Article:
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Stress 'shock' at the Environment Agency

THE ENVIRONMENT Agency is conducting a nationwide stress audit of its workforce amid fears that a 'bullying' management with no policy for dealing with stressed staff has led to a flood of absences.

New Agency board member Alan Dalton told NCE this week that he plans to recommend changes in the way the Agency deals with the issue after being 'shocked, surprised and very concerned' to find that it had no policy for dealing with stress.

Dalton is to prepare a report on stress levels at the Agency once he has gathered details of stress related illnesses among the 10,000 strong staff.

His findings will be passed back to Agency chairman Sir John Harman.

'There is no doubt that stress is a massive issue at the Agency and one we will be pursuing very rigorously, ' said Dalton. 'We need a totally different approach. We have got to pick up on this before sickness absence occurs.

The majority of board members recognise stress is a problem.'

Dalton added that the Agency was suffering from a high level of stress related absences which he believed was linked to the lack of a policy for dealing with stress at work. In particular, he pointed to the absence of management training for dealing with stressed employees.

Dalton joined the Agency last year from a health and safety role at the Transport & General Workers Union.

He said: 'We need to identify cases of bullying management. I think there is definitely a need to change the management culture right from the top and offer more training for our managers because there is too much victimisation.'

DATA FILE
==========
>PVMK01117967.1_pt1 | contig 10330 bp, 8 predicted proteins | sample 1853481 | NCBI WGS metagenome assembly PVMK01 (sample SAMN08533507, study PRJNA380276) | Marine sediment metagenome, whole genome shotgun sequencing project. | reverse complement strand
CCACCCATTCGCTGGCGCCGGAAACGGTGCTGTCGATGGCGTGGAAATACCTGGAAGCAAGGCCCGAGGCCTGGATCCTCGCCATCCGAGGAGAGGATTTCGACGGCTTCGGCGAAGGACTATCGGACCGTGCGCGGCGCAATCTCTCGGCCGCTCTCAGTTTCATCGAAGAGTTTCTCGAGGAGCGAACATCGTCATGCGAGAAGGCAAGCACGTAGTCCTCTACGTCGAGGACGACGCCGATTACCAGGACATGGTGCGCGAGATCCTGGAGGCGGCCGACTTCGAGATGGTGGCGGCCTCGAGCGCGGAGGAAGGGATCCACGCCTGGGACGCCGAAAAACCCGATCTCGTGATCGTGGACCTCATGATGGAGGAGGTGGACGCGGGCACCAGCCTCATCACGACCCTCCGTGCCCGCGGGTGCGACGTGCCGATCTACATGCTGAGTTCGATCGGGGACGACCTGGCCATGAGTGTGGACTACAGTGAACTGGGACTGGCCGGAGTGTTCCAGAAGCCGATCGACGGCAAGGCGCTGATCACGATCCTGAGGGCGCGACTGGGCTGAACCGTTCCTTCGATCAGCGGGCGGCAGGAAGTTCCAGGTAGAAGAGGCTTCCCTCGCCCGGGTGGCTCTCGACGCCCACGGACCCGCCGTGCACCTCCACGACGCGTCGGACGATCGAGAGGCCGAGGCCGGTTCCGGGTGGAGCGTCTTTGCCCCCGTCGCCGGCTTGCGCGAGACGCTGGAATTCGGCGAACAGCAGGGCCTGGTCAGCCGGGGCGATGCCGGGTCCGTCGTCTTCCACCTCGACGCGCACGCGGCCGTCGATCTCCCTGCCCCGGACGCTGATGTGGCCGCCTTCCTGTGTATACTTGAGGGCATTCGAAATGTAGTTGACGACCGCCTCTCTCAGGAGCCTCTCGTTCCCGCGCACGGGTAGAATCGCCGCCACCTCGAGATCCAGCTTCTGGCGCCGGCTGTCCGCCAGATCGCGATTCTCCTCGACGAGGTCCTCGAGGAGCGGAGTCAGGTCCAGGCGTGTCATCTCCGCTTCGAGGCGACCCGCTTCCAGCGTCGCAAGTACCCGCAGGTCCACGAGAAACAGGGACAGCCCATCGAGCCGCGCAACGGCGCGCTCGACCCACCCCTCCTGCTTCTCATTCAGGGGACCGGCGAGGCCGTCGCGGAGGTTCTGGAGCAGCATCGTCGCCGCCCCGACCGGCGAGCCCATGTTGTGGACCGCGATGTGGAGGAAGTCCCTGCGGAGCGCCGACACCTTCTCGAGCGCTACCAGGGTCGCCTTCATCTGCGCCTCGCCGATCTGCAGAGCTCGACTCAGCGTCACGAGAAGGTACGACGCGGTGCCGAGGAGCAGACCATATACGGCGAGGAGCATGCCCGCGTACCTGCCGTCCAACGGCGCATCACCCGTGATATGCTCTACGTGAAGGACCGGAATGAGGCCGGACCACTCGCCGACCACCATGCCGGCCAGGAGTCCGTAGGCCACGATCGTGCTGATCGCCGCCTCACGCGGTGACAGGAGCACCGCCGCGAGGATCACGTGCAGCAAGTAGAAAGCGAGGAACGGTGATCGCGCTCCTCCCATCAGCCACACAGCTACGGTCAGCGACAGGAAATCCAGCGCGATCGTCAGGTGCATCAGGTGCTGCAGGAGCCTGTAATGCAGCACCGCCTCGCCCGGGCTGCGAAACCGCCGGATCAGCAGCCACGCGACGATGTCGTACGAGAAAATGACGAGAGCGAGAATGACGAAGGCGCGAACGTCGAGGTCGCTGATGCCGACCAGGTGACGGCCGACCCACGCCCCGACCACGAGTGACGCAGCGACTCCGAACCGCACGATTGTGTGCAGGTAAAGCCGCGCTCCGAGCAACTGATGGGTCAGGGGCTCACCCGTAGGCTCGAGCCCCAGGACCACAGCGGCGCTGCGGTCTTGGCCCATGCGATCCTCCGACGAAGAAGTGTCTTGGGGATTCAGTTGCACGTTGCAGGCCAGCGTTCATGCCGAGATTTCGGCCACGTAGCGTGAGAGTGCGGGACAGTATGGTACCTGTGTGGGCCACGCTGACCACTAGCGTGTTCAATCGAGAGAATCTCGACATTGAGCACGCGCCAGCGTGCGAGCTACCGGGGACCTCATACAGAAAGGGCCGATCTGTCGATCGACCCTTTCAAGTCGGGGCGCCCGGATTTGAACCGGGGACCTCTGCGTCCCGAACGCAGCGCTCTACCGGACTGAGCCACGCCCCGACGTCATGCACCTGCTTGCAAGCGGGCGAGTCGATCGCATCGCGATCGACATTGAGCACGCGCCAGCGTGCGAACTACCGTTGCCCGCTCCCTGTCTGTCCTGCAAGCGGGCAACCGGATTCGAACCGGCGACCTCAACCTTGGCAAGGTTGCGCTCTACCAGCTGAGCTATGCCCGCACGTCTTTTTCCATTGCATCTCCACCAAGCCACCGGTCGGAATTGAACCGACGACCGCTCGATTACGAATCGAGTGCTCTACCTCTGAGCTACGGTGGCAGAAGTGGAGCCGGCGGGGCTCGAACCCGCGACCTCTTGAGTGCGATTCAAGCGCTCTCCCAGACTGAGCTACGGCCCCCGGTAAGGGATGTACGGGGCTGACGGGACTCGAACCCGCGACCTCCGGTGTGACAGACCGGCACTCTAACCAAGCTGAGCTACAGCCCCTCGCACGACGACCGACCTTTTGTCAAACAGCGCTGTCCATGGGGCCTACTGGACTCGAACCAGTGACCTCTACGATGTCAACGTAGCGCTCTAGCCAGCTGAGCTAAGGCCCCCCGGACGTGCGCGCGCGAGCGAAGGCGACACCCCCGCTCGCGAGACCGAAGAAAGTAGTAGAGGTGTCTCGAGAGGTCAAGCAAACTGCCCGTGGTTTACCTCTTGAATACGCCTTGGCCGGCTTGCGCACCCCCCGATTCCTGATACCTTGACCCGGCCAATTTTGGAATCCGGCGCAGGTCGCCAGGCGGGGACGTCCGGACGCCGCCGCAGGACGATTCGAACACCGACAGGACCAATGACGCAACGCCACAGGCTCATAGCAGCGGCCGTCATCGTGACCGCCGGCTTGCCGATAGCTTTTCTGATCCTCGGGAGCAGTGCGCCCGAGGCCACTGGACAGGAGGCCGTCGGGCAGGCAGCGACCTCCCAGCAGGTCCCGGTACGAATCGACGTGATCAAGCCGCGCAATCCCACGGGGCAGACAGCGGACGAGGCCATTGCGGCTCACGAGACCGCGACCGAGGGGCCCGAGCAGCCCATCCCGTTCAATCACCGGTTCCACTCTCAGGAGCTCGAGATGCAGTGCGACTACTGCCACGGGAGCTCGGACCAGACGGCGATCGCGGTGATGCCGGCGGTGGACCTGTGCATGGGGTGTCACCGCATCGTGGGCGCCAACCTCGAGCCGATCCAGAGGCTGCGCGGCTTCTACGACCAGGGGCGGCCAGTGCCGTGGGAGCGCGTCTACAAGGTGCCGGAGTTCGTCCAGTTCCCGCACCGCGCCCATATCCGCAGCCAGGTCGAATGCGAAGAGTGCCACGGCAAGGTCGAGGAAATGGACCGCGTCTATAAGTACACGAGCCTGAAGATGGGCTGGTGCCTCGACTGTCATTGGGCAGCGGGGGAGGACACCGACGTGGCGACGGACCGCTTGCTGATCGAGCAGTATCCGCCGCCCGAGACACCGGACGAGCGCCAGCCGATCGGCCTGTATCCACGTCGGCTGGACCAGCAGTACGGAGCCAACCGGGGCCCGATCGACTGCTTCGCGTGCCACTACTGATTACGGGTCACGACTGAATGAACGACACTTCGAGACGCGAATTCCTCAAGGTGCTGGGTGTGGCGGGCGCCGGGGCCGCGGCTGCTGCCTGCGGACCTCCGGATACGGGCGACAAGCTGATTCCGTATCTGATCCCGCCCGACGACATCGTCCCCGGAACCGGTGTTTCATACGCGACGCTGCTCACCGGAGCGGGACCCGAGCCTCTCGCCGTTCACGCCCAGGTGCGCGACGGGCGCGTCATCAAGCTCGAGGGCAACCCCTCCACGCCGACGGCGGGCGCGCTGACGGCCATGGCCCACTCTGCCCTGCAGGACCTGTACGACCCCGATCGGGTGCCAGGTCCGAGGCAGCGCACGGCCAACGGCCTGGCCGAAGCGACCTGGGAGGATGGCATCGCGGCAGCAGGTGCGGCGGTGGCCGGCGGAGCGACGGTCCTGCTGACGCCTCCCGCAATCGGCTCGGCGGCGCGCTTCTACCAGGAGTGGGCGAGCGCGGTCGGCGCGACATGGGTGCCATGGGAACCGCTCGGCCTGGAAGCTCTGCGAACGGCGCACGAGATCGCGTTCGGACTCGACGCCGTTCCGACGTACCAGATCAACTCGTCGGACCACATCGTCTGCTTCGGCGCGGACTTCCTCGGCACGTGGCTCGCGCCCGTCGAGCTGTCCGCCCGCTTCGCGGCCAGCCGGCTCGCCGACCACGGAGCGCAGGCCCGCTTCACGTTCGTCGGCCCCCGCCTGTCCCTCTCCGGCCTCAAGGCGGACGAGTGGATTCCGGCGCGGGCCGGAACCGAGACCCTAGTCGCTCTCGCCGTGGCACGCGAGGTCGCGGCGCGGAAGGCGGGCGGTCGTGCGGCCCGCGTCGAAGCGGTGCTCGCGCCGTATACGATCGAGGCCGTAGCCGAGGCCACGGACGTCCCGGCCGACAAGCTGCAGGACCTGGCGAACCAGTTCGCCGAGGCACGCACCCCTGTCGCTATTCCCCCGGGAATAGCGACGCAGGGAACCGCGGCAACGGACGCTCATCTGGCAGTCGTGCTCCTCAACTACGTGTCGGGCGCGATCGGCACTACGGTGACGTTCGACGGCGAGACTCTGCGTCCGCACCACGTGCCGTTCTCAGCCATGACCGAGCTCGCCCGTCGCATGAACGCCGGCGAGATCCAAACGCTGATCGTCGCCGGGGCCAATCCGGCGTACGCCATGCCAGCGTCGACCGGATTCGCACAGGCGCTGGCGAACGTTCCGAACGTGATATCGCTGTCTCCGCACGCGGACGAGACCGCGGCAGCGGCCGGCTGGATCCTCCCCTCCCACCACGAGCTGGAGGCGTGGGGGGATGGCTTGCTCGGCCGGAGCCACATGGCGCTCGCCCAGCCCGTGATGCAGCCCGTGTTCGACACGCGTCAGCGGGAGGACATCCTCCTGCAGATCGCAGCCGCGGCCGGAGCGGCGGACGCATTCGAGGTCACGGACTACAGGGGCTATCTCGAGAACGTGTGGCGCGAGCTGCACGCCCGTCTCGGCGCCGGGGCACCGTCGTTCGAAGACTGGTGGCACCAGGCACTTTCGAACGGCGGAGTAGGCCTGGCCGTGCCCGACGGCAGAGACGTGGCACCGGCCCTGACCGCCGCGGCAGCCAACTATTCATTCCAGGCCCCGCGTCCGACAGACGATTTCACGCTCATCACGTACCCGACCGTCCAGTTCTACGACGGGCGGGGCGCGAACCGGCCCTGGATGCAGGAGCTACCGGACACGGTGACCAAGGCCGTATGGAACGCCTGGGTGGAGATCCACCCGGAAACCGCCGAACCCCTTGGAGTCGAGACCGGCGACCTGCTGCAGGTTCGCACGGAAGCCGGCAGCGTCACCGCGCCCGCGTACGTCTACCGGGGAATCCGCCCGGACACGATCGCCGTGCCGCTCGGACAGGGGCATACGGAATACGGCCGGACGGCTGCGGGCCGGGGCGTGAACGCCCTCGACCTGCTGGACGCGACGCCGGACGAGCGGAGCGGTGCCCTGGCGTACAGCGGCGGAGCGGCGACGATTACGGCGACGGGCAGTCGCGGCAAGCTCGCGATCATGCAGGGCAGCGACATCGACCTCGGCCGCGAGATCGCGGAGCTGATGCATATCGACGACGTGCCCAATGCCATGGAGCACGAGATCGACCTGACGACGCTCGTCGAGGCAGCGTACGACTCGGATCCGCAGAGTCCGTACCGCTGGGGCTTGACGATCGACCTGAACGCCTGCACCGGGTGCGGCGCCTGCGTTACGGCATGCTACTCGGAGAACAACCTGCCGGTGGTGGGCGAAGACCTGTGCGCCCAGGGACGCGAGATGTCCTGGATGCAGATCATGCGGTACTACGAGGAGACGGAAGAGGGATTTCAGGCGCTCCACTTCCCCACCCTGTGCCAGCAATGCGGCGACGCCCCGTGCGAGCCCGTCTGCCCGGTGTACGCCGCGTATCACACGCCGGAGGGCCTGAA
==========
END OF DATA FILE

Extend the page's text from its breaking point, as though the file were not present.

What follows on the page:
However, the Agency's director of personnel Giles Duncan claimed that it already had an anti-bullying policy and formation of its anti-stress strategy was under way.

He said: 'We were aware that the formation of the Agency would be a stressful process and confidential counselling has been available to all staff since the Agency started.

The Agency has been working with the Health & Safety Executive and unions over the last year to agree a framework to develop a stress management strategy. An assessment will be carried out using staff focus groups to identify the causes of stress. It aims to complete its stress management strategy by the end of September.

But although Dalton is still waiting for finalised figures for stress at the Agency, a recent Midlands branch meeting of the public service union Unison identified 17 stress related cases in the Agency's Upper Severn area. Anecdotal evidence is also widely available to highlight the Agency's poor record on employee welfare.

One former employee who left the Agency last year suffering from stress said: 'There is a bombshell waiting to go off here. I have been in contact with people from other branches of the Agency and it's the same everywhere.'

He estimated that 100 man weeks had been lost through stress related absences at the Agency in the last year and 90 man hours the year before. He added: 'The appointment of Dalton is a fairytale ending for us.'

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